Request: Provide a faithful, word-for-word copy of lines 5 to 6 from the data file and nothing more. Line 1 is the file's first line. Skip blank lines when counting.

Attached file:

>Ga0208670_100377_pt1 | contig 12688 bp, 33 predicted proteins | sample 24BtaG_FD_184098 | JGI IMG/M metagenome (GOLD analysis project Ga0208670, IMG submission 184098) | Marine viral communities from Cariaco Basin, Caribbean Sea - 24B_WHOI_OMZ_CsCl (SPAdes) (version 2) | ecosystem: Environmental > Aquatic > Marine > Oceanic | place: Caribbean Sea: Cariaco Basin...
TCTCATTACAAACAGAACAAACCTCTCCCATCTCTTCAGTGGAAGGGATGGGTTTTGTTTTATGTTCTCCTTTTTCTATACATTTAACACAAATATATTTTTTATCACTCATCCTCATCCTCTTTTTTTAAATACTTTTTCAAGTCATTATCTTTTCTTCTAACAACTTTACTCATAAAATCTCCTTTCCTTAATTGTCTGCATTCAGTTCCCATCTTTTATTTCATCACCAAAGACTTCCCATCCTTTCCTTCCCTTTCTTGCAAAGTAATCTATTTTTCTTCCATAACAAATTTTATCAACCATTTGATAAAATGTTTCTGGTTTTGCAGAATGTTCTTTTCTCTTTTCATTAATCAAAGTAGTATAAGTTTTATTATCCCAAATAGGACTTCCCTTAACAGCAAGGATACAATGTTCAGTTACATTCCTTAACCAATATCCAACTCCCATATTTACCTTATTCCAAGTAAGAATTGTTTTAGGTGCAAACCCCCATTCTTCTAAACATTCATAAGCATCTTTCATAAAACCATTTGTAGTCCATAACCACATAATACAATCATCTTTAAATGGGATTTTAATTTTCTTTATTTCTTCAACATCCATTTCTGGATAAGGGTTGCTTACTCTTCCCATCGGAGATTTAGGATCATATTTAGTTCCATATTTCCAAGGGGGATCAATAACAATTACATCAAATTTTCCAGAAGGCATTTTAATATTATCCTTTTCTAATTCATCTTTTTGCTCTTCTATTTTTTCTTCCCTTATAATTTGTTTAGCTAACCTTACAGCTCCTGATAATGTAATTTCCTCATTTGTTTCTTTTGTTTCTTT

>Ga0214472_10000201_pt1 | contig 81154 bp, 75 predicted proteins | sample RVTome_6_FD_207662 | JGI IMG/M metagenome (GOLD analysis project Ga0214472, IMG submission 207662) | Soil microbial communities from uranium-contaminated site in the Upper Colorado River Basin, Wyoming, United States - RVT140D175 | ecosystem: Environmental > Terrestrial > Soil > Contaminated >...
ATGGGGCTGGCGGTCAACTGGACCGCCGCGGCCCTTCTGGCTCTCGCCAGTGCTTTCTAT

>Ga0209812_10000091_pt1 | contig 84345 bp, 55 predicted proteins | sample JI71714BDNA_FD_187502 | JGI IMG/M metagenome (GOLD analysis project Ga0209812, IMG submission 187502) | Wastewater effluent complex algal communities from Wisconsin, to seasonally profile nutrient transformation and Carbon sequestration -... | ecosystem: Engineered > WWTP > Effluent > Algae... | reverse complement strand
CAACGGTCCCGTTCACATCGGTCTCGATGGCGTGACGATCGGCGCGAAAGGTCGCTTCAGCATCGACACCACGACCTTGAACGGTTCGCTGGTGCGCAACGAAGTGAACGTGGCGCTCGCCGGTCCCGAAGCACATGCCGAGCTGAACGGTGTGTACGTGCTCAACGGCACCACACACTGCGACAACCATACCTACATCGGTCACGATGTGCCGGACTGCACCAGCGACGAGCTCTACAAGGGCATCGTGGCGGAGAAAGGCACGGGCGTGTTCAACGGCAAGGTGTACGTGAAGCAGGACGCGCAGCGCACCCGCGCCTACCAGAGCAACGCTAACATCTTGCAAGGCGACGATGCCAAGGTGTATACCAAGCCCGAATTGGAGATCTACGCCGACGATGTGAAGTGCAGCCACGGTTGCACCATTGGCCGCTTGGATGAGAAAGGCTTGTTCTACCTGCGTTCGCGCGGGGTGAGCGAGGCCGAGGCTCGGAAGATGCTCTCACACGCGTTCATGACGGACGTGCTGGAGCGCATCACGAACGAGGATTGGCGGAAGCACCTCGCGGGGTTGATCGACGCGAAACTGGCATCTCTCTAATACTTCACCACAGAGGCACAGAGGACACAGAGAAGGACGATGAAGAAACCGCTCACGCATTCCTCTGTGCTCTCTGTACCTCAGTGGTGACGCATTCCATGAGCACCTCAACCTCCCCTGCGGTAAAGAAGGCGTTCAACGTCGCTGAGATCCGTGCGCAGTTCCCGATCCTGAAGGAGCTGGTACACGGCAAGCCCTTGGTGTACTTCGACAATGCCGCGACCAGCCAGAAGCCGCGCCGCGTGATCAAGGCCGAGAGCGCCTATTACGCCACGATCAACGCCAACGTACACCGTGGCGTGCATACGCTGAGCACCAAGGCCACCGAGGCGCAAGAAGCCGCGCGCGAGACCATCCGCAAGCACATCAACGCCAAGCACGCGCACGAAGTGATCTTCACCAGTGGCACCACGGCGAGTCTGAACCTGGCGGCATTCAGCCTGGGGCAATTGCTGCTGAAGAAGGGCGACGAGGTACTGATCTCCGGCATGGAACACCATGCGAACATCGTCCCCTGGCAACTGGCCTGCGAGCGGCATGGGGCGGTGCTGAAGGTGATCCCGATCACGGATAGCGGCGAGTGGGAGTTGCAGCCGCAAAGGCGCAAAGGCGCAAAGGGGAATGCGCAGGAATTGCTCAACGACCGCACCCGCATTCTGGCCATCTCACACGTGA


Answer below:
>Ga0209812_10000091_pt1 | contig 84345 bp, 55 predicted proteins | sample JI71714BDNA_FD_187502 | JGI IMG/M metagenome (GOLD analysis project Ga0209812, IMG submission 187502) | Wastewater effluent complex algal communities from Wisconsin, to seasonally profile nutrient transformation and Carbon sequestration -... | ecosystem: Engineered > WWTP > Effluent > Algae... | reverse complement strand
CAACGGTCCCGTTCACATCGGTCTCGATGGCGTGACGATCGGCGCGAAAGGTCGCTTCAGCATCGACACCACGACCTTGAACGGTTCGCTGGTGCGCAACGAAGTGAACGTGGCGCTCGCCGGTCCCGAAGCACATGCCGAGCTGAACGGTGTGTACGTGCTCAACGGCACCACACACTGCGACAACCATACCTACATCGGTCACGATGTGCCGGACTGCACCAGCGACGAGCTCTACAAGGGCATCGTGGCGGAGAAAGGCACGGGCGTGTTCAACGGCAAGGTGTACGTGAAGCAGGACGCGCAGCGCACCCGCGCCTACCAGAGCAACGCTAACATCTTGCAAGGCGACGATGCCAAGGTGTATACCAAGCCCGAATTGGAGATCTACGCCGACGATGTGAAGTGCAGCCACGGTTGCACCATTGGCCGCTTGGATGAGAAAGGCTTGTTCTACCTGCGTTCGCGCGGGGTGAGCGAGGCCGAGGCTCGGAAGATGCTCTCACACGCGTTCATGACGGACGTGCTGGAGCGCATCACGAACGAGGATTGGCGGAAGCACCTCGCGGGGTTGATCGACGCGAAACTGGCATCTCTCTAATACTTCACCACAGAGGCACAGAGGACACAGAGAAGGACGATGAAGAAACCGCTCACGCATTCCTCTGTGCTCTCTGTACCTCAGTGGTGACGCATTCCATGAGCACCTCAACCTCCCCTGCGGTAAAGAAGGCGTTCAACGTCGCTGAGATCCGTGCGCAGTTCCCGATCCTGAAGGAGCTGGTACACGGCAAGCCCTTGGTGTACTTCGACAATGCCGCGACCAGCCAGAAGCCGCGCCGCGTGATCAAGGCCGAGAGCGCCTATTACGCCACGATCAACGCCAACGTACACCGTGGCGTGCATACGCTGAGCACCAAGGCCACCGAGGCGCAAGAAGCCGCGCGCGAGACCATCCGCAAGCACATCAACGCCAAGCACGCGCACGAAGTGATCTTCACCAGTGGCACCACGGCGAGTCTGAACCTGGCGGCATTCAGCCTGGGGCAATTGCTGCTGAAGAAGGGCGACGAGGTACTGATCTCCGGCATGGAACACCATGCGAACATCGTCCCCTGGCAACTGGCCTGCGAGCGGCATGGGGCGGTGCTGAAGGTGATCCCGATCACGGATAGCGGCGAGTGGGAGTTGCAGCCGCAAAGGCGCAAAGGCGCAAAGGGGAATGCGCAGGAATTGCTCAACGACCGCACCCGCATTCTGGCCATCTCACACGTGA